There was a hockey arena up here where the top of the arena was built as a two-level parkig garage.  The architects forgot about the salt in the ice lumps hanging off the wheeel wells.  That stuff melted in the garage levels and rotted out the concrete. Only 25 years old, pieces of the garage floow would fall out ontothe fans below.  The garage had to be shut down, the inspectors reported it was destroyed by road salt dripping off the cars, and the building had to be torn down.  Oh, well. 

My wife could have been killed by a chunk of concrete that hit right in front of her from a bridge on the interstate and fortunately bounced off my van windshield. She was showered with safety glass pieces, however. 

Edited by ronwagn
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(edited)

3 hours ago, ronwagn said:

It is normally used for soy diesel and superior motor oil, which many use. Apparently not corrosive when processed correctly. 

Ron, I cannot disagree with the use for the oil. I am not in the business of processing soybeans into anything but I can only guess that once the oil is pressed out of the beans the only economical product left behind is starch? Or at least mainly starch? This starch should then be easily converted into ethanol and CO2 by our yeasty friends in the microbial world or used as feed for livestock.

The corrosive qualities of ethanol come into play when you introduce it to an engine. Ethanol is bad for all the rubber seals in the fuel delivery system and for the metal components of the engine itself. Special precautions have to be taken in order to avoid damage to engines when ethanol is used as a fuel. 

 

R2020

Edited by MUI
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3 hours ago, ronwagn said:

My wife could have been killed by a chunk of concrete that hit right in front of her from a bridge on the interstate and fortunately bounced off my van windshield. She was showered with safety glass pieces, however. 

I am glad that your wife was not hurt in this incident! Scary, at the very least for all involved. Hopefully only cost you a windshield and a new pair of drawers!

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43 minutes ago, MUI said:

Ron, I cannot disagree with the use for the oil. I am not in the business of processing soybeans into anything but I can only guess that once the oil is pressed out of the beans the only economical product left behind is starch? Or at least mainly starch? This starch should then be easily converted into ethanol and CO2 by our yeasty friends in the microbial world or used as feed for livestock.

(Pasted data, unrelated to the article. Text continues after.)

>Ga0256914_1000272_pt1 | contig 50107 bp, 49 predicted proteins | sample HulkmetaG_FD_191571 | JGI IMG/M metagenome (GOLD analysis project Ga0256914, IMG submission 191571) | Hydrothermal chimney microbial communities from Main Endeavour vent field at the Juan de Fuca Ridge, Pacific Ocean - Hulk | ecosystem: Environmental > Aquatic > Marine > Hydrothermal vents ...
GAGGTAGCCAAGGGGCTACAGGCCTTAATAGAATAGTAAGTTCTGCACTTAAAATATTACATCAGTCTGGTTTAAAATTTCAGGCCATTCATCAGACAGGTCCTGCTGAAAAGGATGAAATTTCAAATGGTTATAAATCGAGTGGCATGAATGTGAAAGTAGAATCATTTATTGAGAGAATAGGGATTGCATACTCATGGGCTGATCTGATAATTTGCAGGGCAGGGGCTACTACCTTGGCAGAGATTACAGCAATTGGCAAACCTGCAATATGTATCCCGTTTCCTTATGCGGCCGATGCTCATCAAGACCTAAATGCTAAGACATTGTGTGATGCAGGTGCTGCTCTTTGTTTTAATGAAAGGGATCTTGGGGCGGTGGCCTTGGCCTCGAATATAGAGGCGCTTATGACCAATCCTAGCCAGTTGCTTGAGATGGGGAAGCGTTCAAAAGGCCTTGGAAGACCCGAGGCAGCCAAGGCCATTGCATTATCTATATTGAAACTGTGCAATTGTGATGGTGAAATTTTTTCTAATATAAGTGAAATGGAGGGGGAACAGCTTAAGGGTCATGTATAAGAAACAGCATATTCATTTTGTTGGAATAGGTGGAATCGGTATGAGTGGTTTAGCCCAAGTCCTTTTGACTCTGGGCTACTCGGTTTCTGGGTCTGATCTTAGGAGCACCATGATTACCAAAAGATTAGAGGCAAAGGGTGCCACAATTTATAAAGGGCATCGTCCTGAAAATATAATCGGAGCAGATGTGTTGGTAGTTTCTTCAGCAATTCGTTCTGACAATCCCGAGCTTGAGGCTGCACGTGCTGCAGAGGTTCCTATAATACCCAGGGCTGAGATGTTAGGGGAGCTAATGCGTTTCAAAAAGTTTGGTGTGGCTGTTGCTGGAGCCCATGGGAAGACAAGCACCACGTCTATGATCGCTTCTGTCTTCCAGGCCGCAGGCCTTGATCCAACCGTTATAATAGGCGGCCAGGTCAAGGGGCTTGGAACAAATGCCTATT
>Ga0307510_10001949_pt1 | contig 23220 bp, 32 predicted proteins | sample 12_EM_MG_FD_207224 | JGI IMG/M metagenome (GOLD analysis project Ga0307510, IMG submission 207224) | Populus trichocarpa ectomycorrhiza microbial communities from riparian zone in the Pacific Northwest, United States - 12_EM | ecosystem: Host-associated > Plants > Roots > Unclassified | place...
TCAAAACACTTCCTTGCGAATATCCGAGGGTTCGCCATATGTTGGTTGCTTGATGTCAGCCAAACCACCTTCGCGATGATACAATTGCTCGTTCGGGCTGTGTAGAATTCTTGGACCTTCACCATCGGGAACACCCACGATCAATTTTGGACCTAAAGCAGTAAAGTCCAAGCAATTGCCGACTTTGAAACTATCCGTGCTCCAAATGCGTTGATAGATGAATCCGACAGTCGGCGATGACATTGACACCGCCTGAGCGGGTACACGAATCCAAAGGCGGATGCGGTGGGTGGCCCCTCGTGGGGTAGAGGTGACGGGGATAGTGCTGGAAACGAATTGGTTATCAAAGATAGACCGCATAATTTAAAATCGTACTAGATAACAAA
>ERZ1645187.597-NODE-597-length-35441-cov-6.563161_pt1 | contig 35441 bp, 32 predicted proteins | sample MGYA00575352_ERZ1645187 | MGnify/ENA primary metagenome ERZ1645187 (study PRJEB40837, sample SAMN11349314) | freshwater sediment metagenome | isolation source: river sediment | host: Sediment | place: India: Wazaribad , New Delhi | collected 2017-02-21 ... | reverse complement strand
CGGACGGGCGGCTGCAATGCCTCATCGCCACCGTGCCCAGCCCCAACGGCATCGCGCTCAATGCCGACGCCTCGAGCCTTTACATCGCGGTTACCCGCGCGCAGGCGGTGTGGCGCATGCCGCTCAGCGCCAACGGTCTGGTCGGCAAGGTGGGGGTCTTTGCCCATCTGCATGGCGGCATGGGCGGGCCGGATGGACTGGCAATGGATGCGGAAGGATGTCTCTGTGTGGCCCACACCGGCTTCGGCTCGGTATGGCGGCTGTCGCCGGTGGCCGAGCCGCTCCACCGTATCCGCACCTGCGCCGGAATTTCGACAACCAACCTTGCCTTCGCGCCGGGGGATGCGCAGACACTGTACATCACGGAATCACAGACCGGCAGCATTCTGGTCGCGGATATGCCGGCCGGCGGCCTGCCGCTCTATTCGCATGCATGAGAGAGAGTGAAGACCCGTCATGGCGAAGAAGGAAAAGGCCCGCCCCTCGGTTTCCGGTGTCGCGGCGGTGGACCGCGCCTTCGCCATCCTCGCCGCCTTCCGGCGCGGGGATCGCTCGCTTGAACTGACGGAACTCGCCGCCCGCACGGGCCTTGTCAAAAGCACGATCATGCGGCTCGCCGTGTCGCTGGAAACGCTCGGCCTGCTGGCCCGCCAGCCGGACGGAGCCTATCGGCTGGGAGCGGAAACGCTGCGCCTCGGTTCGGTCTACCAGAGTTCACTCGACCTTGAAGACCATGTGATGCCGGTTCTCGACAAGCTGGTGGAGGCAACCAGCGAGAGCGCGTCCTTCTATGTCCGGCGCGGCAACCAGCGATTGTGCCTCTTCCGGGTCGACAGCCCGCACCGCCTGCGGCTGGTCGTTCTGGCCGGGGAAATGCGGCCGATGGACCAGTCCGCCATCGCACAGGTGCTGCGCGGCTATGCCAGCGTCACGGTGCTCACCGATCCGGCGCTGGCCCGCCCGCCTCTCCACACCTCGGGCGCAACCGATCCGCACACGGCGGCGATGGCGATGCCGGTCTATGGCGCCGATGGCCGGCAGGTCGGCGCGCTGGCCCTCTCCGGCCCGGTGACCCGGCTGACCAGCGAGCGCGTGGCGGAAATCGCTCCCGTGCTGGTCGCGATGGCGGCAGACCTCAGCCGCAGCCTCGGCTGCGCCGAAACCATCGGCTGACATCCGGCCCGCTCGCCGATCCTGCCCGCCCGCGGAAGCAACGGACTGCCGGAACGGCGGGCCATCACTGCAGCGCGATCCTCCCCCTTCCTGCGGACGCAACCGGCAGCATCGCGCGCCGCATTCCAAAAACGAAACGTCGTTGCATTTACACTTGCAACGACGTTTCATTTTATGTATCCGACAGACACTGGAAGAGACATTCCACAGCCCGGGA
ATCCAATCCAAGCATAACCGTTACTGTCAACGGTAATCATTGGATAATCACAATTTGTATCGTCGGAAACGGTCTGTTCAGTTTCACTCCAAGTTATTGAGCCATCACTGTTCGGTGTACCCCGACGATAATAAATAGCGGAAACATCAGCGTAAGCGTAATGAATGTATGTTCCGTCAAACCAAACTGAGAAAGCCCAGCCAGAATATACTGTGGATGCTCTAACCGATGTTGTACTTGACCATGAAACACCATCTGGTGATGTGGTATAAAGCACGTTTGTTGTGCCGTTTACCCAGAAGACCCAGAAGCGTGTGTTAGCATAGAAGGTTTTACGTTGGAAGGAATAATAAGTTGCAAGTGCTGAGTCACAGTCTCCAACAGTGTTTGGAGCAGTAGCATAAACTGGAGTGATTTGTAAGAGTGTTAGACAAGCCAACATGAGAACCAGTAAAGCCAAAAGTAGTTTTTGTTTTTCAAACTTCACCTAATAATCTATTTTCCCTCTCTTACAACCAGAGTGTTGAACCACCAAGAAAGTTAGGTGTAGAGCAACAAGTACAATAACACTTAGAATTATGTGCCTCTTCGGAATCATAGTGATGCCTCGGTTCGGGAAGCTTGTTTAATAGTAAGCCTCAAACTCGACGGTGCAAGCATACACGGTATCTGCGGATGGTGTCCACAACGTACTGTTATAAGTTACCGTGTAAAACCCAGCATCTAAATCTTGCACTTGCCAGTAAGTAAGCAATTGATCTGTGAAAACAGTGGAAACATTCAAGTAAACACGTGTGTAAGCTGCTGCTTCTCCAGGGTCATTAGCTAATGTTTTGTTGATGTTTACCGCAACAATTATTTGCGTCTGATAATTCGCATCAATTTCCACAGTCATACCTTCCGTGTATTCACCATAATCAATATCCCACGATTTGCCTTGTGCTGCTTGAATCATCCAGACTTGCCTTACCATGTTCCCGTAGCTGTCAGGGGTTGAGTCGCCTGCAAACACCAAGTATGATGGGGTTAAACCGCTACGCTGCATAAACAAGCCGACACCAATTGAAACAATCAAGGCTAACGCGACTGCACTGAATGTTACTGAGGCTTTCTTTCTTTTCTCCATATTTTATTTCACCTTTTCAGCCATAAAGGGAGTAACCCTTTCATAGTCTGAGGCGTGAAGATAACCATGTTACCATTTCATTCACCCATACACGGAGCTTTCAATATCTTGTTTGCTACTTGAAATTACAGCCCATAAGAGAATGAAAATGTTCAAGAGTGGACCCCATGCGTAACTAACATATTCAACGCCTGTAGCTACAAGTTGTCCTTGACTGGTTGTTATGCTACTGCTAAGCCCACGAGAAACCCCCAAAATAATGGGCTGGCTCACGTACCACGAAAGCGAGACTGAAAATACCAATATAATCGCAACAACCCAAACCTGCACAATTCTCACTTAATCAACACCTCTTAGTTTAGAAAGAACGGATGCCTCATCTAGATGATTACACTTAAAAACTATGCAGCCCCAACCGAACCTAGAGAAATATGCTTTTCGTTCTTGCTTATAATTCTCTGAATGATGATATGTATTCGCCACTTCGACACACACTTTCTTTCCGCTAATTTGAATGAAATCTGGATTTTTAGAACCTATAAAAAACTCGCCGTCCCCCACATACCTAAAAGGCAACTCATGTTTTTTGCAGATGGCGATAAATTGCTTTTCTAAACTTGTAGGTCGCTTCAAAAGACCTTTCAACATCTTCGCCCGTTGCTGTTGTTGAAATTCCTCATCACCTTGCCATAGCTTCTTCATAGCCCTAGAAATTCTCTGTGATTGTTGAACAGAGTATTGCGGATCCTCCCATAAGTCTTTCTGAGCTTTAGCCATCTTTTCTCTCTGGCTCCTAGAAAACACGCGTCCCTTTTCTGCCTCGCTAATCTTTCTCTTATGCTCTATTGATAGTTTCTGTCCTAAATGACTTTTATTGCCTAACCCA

The corrosive qualities of ethanol come into play when you introduce it to an engine. Ethanol is bad for all the rubber seals in the fuel delivery system and for the metal components of the engine itself. Special precautions have to be taken in order to avoid damage to engines when ethanol is used as a fuel.  

 

R2020

 

Some engines are prepped for it and they have yellow gas caps. In the Midwest, 10% ethanol is usually standard. 85% is often available and is becoming more commonplace. You lose a little MPG so need to figure if the discount is close enough to break even. It is rarely priced to save money overall. Ethanol at wholesale is usually lower priced though and it could compete. 

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(edited)

4 hours ago, Jan van Eck said:

It is just fantastic what salt corrosion does to cars.  They get wrecked in five years or less.  Some guys laboriously paint the undersides with Rustoleum or zinc chromate.  Every part I install underneath gets elaborately pre-painted.  You even have to put a light coat of spray paint on the threads of parts of the suspension to keep them from rusting solid  (and grease before installation, to build up a film barrier.  I have an entire muffler bracket that is now non-existent, all gone in two winters.  Amazing. 

Along the Interstate 80 in Pennsylvania in the winter you see these herds of deer, at least one deer every hundred yards, standing in the shoulder licking the pavement at the right lane stripe.  They are doing a "salt lick," ad the motorists just whizz on by, doing a steady 80.  And no surprise, every quarter mile there is a mangled deer carcass, where the spacing got too slim.  The car?  That gets exported to Japan to be remade into new Toyotas.  Total deer road kill in PA each year:   1.25 million deer.  The cars take a serious beating also.. Does anybody slow down?  Nope.  Might as well be the Autobahn. Welcome to America. 

There was a hockey arena up here where the top of the arena was built as a two-level parkig garage.  The architects forgot about the salt in the ice lumps hanging off the wheeel wells.  That stuff melted in the garage levels and rotted out the concrete. Only 25 years old, pieces of the garage floow would fall out ontothe fans below.  The garage had to be shut down, the inspectors reported it was destroyed by road salt dripping off the cars, and the building had to be torn down.  Oh, well.